Examples of solids, liquids and gases
An exhibition of a wide variety of natural and synthetic materials for students to look at and handle - if possible over several weeks. It makes an ideal start to a course in physics at whatever age that takes place.
Apparatus and materials
Metal blocks such as iron, aluminium, brass, lead
Examples of soft wood and hard wood, e.g. Formica and plywood
Foamed polystyrene, Perspex, or other polymers
Glass of any type
Building stone such as slate and marble
Rubber, latex foam bloak, steel spring, bare copper wire
Alum, sodium thiosulfate (hypo)
Common salt, washing soda, silk, cotton, wool, curry powder, soap, vinegar, olive oil, gelatine, wheat, flour, greaseproof paper, paper
Copper sulfate, calcite, cast bismuth
Lead shot, Bakelite, granite, basalt, limestone, sandstone, schist, mica, flowers of sulfur, glass camphor, Milton (chlorine bleach), pitch, chalk, concrete, brick, ceramic, plaster of Paris, tungsten carbide tipped drill
Glass bottles containing air and one from which some air has been evacuated (labelled AIR and VACUUM)
Balloon full of air, one with hydrogen (or, if that is not available, natural gas), one with carbon dioxide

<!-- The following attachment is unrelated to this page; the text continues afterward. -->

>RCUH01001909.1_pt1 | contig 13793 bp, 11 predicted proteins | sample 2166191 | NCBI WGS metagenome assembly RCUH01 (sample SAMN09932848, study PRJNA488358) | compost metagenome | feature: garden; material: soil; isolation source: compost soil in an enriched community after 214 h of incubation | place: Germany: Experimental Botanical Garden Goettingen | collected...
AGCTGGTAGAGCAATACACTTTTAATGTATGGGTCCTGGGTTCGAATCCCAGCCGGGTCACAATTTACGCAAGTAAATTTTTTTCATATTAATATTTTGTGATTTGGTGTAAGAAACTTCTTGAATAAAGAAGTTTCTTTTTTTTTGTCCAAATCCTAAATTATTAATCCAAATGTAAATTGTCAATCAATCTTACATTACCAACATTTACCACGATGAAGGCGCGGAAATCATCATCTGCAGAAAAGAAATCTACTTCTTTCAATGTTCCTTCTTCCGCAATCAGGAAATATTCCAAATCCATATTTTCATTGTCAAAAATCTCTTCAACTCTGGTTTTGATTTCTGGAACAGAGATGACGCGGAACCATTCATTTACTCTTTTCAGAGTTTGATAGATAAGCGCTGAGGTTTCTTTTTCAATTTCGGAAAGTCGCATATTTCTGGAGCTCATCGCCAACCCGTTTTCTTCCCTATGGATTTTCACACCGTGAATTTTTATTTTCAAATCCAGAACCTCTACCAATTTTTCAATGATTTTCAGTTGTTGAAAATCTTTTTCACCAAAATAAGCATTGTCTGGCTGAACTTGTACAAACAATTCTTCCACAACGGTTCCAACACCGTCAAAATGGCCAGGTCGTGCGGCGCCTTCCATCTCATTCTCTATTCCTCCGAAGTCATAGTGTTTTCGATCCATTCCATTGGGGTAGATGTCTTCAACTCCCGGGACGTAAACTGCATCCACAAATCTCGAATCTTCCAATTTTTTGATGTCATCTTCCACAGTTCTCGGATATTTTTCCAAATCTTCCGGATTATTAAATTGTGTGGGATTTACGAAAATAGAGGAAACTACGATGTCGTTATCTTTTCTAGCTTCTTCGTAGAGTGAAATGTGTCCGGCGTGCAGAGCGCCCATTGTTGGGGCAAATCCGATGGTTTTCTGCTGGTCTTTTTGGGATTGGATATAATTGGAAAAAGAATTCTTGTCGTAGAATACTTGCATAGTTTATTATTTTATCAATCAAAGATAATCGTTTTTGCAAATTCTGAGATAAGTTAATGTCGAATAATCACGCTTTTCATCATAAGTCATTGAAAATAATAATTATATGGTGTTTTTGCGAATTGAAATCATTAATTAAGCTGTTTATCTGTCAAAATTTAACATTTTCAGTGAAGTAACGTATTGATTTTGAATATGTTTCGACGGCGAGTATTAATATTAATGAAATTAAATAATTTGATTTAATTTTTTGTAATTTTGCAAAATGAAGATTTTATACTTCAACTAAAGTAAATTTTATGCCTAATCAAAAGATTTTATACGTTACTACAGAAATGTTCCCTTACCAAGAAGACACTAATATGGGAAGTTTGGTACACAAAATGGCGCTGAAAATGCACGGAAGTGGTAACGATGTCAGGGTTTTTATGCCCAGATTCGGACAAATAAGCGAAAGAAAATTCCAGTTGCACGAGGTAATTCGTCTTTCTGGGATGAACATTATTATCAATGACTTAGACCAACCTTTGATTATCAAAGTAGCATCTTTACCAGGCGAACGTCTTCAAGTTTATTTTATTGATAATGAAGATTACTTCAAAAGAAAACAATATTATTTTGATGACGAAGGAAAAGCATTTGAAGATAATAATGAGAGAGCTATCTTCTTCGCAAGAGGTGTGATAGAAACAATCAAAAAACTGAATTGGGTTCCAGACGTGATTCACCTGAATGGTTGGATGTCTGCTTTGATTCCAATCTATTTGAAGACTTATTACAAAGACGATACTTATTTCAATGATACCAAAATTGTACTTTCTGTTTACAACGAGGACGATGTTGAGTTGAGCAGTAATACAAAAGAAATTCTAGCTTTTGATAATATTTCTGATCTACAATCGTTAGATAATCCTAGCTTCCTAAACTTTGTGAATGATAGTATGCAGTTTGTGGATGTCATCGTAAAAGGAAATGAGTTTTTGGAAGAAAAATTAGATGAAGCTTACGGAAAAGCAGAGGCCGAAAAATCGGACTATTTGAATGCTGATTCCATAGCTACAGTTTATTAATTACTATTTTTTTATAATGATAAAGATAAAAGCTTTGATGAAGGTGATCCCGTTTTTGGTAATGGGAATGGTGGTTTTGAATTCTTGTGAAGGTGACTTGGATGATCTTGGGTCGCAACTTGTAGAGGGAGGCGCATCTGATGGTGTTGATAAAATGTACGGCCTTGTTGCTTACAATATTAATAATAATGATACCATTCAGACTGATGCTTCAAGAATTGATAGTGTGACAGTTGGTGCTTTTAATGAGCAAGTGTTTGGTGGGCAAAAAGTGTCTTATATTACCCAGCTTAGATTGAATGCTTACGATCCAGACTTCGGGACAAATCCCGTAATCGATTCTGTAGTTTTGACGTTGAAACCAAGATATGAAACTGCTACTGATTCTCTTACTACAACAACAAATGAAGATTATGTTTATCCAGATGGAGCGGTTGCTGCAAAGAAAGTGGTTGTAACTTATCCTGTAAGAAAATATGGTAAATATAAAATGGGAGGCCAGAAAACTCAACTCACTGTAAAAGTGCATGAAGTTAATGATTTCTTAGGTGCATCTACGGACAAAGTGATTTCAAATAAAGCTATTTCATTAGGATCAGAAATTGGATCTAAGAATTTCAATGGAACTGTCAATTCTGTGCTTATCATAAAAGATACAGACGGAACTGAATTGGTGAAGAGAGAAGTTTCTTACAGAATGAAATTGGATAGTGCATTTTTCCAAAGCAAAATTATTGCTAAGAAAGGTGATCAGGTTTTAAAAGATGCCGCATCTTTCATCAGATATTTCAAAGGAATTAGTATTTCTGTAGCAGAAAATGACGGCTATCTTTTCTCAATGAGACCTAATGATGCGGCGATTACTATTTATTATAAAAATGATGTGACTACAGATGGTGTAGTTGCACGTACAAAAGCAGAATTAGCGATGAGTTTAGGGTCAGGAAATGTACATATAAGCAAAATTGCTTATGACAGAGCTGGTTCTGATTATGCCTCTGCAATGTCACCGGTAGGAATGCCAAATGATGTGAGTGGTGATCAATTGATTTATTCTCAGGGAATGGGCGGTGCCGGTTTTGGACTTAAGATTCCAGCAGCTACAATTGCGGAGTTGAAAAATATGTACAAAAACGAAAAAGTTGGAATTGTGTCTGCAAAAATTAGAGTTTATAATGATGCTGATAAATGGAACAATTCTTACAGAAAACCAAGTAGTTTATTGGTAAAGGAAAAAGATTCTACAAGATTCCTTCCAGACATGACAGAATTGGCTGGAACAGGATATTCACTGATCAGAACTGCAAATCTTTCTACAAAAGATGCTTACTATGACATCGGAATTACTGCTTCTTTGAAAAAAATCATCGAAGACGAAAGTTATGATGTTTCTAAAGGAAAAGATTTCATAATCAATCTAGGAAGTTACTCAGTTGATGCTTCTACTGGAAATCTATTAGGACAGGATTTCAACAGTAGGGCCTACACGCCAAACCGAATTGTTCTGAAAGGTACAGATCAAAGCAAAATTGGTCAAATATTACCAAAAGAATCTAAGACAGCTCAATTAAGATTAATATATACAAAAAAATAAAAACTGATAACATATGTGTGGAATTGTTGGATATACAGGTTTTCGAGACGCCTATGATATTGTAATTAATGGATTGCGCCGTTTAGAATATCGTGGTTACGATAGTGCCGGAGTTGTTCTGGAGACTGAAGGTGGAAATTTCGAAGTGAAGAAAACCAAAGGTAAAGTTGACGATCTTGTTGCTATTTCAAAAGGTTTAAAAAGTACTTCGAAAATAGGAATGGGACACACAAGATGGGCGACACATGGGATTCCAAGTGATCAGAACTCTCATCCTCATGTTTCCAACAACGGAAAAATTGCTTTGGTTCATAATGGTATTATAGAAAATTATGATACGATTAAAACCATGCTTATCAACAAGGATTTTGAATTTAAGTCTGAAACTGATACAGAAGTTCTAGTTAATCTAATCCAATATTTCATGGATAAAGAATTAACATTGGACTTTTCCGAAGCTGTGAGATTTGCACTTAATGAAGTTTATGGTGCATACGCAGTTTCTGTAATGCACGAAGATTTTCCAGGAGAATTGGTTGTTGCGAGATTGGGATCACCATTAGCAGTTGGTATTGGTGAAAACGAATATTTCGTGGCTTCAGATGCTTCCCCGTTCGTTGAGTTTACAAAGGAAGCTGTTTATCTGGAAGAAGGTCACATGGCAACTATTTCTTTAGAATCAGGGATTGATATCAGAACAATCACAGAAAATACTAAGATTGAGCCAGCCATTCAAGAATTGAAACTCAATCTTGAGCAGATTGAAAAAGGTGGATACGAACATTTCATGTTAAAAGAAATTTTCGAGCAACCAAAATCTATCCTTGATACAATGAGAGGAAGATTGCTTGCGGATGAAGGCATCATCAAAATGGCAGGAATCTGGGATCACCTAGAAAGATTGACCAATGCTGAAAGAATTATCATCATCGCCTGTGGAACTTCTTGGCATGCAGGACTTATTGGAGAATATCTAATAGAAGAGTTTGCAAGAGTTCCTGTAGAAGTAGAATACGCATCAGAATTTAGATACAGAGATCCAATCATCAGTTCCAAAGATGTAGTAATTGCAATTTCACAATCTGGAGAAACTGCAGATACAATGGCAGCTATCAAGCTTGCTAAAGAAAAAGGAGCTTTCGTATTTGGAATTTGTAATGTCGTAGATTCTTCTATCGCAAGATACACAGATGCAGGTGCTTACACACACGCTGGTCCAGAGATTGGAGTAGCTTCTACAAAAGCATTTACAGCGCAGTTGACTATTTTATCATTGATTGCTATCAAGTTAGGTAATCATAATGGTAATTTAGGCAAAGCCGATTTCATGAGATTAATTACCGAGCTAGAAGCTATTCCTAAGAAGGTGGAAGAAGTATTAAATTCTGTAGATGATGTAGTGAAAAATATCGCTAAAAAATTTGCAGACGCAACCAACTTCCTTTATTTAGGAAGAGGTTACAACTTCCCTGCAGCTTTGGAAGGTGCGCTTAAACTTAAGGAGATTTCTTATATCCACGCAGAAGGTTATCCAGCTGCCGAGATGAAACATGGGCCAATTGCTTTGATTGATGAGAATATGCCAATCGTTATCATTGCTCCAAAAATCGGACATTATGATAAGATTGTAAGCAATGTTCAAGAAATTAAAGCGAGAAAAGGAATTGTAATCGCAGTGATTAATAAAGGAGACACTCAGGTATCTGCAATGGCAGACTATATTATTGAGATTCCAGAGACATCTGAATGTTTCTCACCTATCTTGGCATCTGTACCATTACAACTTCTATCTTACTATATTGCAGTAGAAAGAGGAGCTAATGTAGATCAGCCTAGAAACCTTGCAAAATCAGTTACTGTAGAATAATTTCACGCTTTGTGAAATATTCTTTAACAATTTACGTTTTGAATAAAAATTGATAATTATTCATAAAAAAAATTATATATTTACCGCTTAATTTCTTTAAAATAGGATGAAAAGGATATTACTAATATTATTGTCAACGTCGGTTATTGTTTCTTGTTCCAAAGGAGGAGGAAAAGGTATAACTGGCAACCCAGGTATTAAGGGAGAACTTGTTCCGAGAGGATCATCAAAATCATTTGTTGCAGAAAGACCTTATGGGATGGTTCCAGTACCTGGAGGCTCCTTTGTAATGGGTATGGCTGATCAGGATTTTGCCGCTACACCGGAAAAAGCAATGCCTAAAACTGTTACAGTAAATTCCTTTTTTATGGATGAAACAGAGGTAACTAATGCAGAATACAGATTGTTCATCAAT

Offering hand lenses might be useful.
Health & Safety and Technical notes
Hands must be washed after handling lead. The general warning not to taste anything and to 'smell with care' should be repeated.
Science apparatus manufacturers including Philip Harris and Griffin Education sell elastic materials investigation kits and solid materials kits.
The bigger the size of samples, the more convenient is it for handling and viewing. However, if the samples can be of a similar size, relative densities will be more obvious. A suitable size would be 3 cm x 4 cm x 5 cm. Light plastic containers of the same volume (and shape) would be useful for holding liquids.
As far as possible, the substances exhibited should be common ones, of a domestic nature rather than special chemicals outside the students' experience.
The sense of smell is important which is why the list includes some items with strong smells,
Balloons should be filled immediately before display. Hydrogen, in particular, will diffuse quite quickly through the walls of the balloon. It is helpful to stretch a balloon before trying to inflate it. This softens the walls.
Ask students to examine all the exhibits - without spending too long with each one. It will give their examination some focus if they are required to compile lists, say, hard or soft, or solid, liquid or gas.
If students do not seem to be thinking about why the materials differ ask a few leading questions such as "Why might solid iron be different from aluminium?" Or you could develop a game of 20 questions to identify a material.
1 The aim of the exhibition is that students closely examine different materials and begin to wonder why there are these differences. They may also:
- get a feeling for density;
- wonder why materials have different properties.
2 Draw students' attention to the basic properties of crystals - flat faces with the angles between these faces common to particular materials.
3 If an inlet tube to the evacuated bottle can be opened under some coloured water, seeing the water rush into the bottle makes an unforgettable impression.
This experiment was safety-checked in January 2005